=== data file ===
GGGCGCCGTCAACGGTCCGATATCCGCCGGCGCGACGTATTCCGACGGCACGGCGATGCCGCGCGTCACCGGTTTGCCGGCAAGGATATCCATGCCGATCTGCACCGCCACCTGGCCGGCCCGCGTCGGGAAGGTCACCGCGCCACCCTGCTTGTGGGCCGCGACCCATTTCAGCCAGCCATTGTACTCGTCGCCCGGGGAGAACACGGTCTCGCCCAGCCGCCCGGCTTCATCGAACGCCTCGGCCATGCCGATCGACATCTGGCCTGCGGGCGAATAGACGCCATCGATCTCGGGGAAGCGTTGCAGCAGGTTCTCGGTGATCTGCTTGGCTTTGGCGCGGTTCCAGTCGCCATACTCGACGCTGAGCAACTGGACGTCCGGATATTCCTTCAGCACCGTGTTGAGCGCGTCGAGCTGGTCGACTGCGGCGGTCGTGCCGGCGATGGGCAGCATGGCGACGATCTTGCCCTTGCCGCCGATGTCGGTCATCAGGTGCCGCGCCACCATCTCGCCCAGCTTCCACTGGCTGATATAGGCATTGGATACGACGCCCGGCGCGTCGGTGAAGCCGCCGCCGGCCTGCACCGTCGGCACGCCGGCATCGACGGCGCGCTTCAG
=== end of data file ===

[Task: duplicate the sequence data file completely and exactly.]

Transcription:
GGGCGCCGTCAACGGTCCGATATCCGCCGGCGCGACGTATTCCGACGGCACGGCGATGCCGCGCGTCACCGGTTTGCCGGCAAGGATATCCATGCCGATCTGCACCGCCACCTGGCCGGCCCGCGTCGGGAAGGTCACCGCGCCACCCTGCTTGTGGGCCGCGACCCATTTCAGCCAGCCATTGTACTCGTCGCCCGGGGAGAACACGGTCTCGCCCAGCCGCCCGGCTTCATCGAACGCCTCGGCCATGCCGATCGACATCTGGCCTGCGGGCGAATAGACGCCATCGATCTCGGGGAAGCGTTGCAGCAGGTTCTCGGTGATCTGCTTGGCTTTGGCGCGGTTCCAGTCGCCATACTCGACGCTGAGCAACTGGACGTCCGGATATTCCTTCAGCACCGTGTTGAGCGCGTCGAGCTGGTCGACTGCGGCGGTCGTGCCGGCGATGGGCAGCATGGCGACGATCTTGCCCTTGCCGCCGATGTCGGTCATCAGGTGCCGCGCCACCATCTCGCCCAGCTTCCACTGGCTGATATAGGCATTGGATACGACGCCCGGCGCGTCGGTGAAGCCGCCGCCGGCCTGCACCGTCGGCACGCCGGCATCGACGGCGCGCTTCAG